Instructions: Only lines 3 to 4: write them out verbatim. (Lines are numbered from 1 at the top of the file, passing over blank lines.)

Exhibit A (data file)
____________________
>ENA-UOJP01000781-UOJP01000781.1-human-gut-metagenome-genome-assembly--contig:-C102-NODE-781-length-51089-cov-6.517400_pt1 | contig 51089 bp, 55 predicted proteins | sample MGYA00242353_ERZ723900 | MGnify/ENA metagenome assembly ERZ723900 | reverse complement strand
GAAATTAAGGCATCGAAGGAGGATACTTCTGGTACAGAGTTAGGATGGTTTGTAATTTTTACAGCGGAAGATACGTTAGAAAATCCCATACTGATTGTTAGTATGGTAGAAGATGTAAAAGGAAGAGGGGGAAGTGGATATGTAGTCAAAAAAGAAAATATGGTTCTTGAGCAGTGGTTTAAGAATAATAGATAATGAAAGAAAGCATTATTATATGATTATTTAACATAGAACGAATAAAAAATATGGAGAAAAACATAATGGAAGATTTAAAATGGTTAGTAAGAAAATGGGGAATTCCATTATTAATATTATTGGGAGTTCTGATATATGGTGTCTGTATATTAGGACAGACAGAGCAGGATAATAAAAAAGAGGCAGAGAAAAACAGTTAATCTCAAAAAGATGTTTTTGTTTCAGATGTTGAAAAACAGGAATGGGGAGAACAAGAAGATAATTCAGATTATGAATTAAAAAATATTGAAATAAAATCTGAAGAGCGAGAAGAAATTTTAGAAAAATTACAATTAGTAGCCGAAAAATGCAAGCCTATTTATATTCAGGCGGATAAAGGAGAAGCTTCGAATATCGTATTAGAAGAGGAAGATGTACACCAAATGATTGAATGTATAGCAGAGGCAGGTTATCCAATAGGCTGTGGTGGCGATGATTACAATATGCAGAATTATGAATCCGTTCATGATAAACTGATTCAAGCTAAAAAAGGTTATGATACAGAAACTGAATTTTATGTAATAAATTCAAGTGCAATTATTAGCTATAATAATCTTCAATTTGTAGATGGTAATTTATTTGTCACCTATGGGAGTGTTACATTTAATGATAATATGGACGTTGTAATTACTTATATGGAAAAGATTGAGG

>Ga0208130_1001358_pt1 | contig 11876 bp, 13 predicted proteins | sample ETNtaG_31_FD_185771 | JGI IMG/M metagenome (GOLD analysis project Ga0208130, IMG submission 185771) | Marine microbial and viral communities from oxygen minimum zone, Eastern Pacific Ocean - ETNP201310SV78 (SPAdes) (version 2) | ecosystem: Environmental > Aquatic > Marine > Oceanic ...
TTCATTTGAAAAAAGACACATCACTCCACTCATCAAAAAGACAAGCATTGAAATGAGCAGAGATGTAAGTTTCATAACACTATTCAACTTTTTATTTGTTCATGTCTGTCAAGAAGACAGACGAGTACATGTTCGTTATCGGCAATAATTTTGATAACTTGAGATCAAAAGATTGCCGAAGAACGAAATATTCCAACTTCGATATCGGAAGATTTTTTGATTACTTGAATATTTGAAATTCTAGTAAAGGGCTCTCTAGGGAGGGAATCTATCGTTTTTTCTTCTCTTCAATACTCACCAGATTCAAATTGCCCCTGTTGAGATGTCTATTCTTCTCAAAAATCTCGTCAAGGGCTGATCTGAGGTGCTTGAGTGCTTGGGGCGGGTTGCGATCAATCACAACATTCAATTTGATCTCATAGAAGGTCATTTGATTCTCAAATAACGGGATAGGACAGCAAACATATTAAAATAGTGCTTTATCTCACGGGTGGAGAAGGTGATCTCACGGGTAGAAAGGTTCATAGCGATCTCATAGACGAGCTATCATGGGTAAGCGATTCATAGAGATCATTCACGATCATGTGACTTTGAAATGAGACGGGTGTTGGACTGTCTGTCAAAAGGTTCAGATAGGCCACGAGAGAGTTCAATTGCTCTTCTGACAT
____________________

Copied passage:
>Ga0208130_1001358_pt1 | contig 11876 bp, 13 predicted proteins | sample ETNtaG_31_FD_185771 | JGI IMG/M metagenome (GOLD analysis project Ga0208130, IMG submission 185771) | Marine microbial and viral communities from oxygen minimum zone, Eastern Pacific Ocean - ETNP201310SV78 (SPAdes) (version 2) | ecosystem: Environmental > Aquatic > Marine > Oceanic ...
TTCATTTGAAAAAAGACACATCACTCCACTCATCAAAAAGACAAGCATTGAAATGAGCAGAGATGTAAGTTTCATAACACTATTCAACTTTTTATTTGTTCATGTCTGTCAAGAAGACAGACGAGTACATGTTCGTTATCGGCAATAATTTTGATAACTTGAGATCAAAAGATTGCCGAAGAACGAAATATTCCAACTTCGATATCGGAAGATTTTTTGATTACTTGAATATTTGAAATTCTAGTAAAGGGCTCTCTAGGGAGGGAATCTATCGTTTTTTCTTCTCTTCAATACTCACCAGATTCAAATTGCCCCTGTTGAGATGTCTATTCTTCTCAAAAATCTCGTCAAGGGCTGATCTGAGGTGCTTGAGTGCTTGGGGCGGGTTGCGATCAATCACAACATTCAATTTGATCTCATAGAAGGTCATTTGATTCTCAAATAACGGGATAGGACAGCAAACATATTAAAATAGTGCTTTATCTCACGGGTGGAGAAGGTGATCTCACGGGTAGAAAGGTTCATAGCGATCTCATAGACGAGCTATCATGGGTAAGCGATTCATAGAGATCATTCACGATCATGTGACTTTGAAATGAGACGGGTGTTGGACTGTCTGTCAAAAGGTTCAGATAGGCCACGAGAGAGTTCAATTGCTCTTCTGACAT